Where the Public Prosecutor is satisfied that there are sufficient grounds for bringing a criminal prosecution, he or she shall either request the institution of preliminary investigations or file a formal accusation (Anklageschrift, Strafantrag; S. 90 §1). According to S. 91 § 2 the preliminary investigations pursue the aim of provisionally examining the criminal charges laid against a person and of establishing the facts to the extent necessary to decide whether to discontinue the criminal proceedings or to commit for trial and prepare the taking of evidence at the trial.
According to S. 93 § 1 the preliminary investigations are in principle conducted by the investigating judge personally and directly.
Section 91 of the Courts Act (Gerichtsorganisationsgesetz), which has been in force since 1 January 1990, provides as follows.
"(1) If a court is dilatory in taking any procedural step, such as announcing or holding a hearing, obtaining an expert's report, or preparing a decision, any party may submit a request to this court for the superior court to impose an appropriate time-limit for the taking of the particular procedural step; unless sub-section (2) of this section applies, the court is required to submit the request to the superior court, together with its comments, forthwith.
(2) If the court takes all the procedural steps specified in the request within four weeks after receipt, and so informs the party concerned, the request is deemed withdrawn unless the party declares within two weeks after service of the notification that it wishes to maintain its request.
(3) The request referred to in sub-section (1) shall be determined with special expedition by a chamber of the superior court consisting of three professional judges, one of whom shall preside; if the court has not been dilatory, the request shall be dismissed. This decision is not subject to appeal."
The applicant complained under Article 6 of the Convention about the length of the criminal proceedings.
The applicant complained under Article 6 § 1 of the Convention about the length of the criminal proceedings against him. Article 6 § 1, as far as relevant, reads as follows:
“In the determination of ... any criminal charge against him, everyone is entitled to a ... hearing within a reasonable time by [a] ... tribunal...”
The Government contended that the applicant had not exhausted domestic remedies as he had not filed a request for acceleration of the proceedings under S. 91 of the Courts Act (Gerichtsorganisationsgesetz) or a supervisory complaint under S. 37 of the Public Prosecutor's Act (Staatsanwaltschaftsgesetz).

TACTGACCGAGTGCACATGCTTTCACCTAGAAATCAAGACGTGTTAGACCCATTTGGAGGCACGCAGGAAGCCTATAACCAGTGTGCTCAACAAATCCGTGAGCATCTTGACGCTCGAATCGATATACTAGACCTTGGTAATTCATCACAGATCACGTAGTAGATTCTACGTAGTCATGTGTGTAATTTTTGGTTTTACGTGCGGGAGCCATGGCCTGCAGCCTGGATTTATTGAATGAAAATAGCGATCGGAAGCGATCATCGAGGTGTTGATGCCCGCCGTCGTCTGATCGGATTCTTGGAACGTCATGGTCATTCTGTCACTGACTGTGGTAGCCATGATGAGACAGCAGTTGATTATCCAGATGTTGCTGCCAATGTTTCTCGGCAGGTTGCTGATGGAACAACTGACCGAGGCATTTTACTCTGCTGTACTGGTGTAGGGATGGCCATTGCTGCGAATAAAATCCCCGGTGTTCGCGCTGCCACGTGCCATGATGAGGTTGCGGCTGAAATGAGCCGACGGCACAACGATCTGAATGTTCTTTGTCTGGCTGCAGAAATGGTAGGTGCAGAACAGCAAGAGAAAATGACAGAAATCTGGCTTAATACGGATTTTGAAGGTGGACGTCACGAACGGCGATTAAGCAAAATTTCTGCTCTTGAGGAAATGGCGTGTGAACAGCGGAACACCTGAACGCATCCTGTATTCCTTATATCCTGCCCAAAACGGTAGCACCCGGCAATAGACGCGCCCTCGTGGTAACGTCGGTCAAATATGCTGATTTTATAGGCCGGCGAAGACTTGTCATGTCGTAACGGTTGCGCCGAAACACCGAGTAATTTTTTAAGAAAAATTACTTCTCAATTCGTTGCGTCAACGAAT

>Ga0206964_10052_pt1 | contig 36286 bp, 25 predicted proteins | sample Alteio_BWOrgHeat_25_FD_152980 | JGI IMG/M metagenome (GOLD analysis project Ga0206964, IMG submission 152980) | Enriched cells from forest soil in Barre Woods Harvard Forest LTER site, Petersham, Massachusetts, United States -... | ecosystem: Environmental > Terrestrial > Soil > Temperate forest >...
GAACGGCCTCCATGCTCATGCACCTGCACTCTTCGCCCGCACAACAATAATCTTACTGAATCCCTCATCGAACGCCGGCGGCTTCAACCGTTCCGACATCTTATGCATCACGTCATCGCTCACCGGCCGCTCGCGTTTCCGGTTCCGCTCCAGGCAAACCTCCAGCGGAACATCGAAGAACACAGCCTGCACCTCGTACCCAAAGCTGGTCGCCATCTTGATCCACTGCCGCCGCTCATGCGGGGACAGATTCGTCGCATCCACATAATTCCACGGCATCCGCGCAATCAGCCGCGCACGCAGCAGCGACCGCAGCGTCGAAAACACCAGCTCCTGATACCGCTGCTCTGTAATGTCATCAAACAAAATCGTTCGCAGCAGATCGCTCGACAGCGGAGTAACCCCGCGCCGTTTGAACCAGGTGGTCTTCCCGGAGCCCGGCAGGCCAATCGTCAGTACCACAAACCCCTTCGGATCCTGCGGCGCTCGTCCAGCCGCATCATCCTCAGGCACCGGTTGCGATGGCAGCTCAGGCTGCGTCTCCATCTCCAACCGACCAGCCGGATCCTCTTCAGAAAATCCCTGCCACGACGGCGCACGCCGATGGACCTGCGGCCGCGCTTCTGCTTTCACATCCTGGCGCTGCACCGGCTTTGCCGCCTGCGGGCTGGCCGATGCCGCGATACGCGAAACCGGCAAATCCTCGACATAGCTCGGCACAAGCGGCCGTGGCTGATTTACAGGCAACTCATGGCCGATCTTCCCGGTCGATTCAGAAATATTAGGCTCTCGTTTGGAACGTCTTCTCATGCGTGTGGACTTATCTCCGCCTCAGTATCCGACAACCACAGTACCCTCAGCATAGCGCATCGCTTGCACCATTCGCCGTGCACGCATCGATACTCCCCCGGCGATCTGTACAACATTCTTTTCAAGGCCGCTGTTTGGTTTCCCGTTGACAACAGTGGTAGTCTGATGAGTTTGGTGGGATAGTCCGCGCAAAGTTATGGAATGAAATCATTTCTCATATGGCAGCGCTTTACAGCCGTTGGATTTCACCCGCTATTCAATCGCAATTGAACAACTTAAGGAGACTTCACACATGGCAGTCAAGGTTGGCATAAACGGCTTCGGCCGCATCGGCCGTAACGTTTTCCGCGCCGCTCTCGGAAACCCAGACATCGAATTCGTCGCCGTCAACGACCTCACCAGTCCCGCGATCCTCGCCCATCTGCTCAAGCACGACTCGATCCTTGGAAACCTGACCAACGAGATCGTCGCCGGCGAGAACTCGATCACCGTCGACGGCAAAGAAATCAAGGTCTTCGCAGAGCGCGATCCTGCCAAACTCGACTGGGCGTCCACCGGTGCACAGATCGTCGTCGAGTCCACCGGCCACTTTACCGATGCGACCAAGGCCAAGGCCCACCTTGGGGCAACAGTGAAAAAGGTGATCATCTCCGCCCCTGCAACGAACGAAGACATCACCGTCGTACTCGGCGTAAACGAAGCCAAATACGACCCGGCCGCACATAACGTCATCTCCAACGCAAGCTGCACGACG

The applicant contested the Government's view, arguing in particular that a request under Section 91 of the Courts' Act was not an effective remedy in order to accelerate his proceedings. He submitted that the Public Prosecutor's Office had unsuccessfully requested the Regional Court to accelerate the proceedings. Furthermore, a request under Section 91 of the Courts' Act would have caused further delay because the file had to be submitted to the superior court. The applicant finally submitted that, in the view of the criminal charges against him, he could not be expected to raise a request under Section 91 of the Courts' Act as this would have implied reproval of the Regional Court.
The Court recalls that in the case of Holzinger v. Austria the Court has found that a request under Section 91 of the Austrian Courts Act is, in principle, an effective remedy which has to be used in respect of complaints about the length of court proceedings (no. 23459/94, §§ 24-25, ECHR 2001 I, relating to civil proceedings; see also Talirz v. Austria (dec.), no. 37323/97, 11 September 2001, relating to criminal proceedings). The effectiveness of such a remedy may depend on whether it has a significant effect on the length of the proceedings as a whole (Holzinger v. Austria, cited above, § 22). Thus, where proceedings include a substantial period during which the applicant has no remedy to expedite the proceedings at his/her disposal, a request under Section 91 cannot be considered an effective remedy (see mutatis mutandis, Holzinger (no. 2) v. Austria, no. 28898/95, §§ 21-22, ECHR 2001-I).
The Court notes, however, that neither the Government nor the applicant have submitted that the present case includes a substantial period during which the applicant did not have a request under Section 91 of the Courts Act at his disposal. The Court further notes that the delays which occurred in the proceedings at issue in fact result from the alleged inactivity of the Regional Court in the main proceedings during which time the applicant could and should have used the remedy under Section 91 of the Courts' Act.
The Court, thus, concludes that the applicant has failed to exhaust domestic remedies as required by Article 35 § 1 of the Convention and that his application must, therefore, be rejected pursuant to Article 35 § 4.
For these reasons, the Court unanimously
Decides to discontinue the application of Article 29 § 3 of the Convention,
Declares the application inadmissible.
Søren Nielsen Christos Rozakis
ECKER v. AUSTRIA DECISION
ECKER v. AUSTRIA DECISION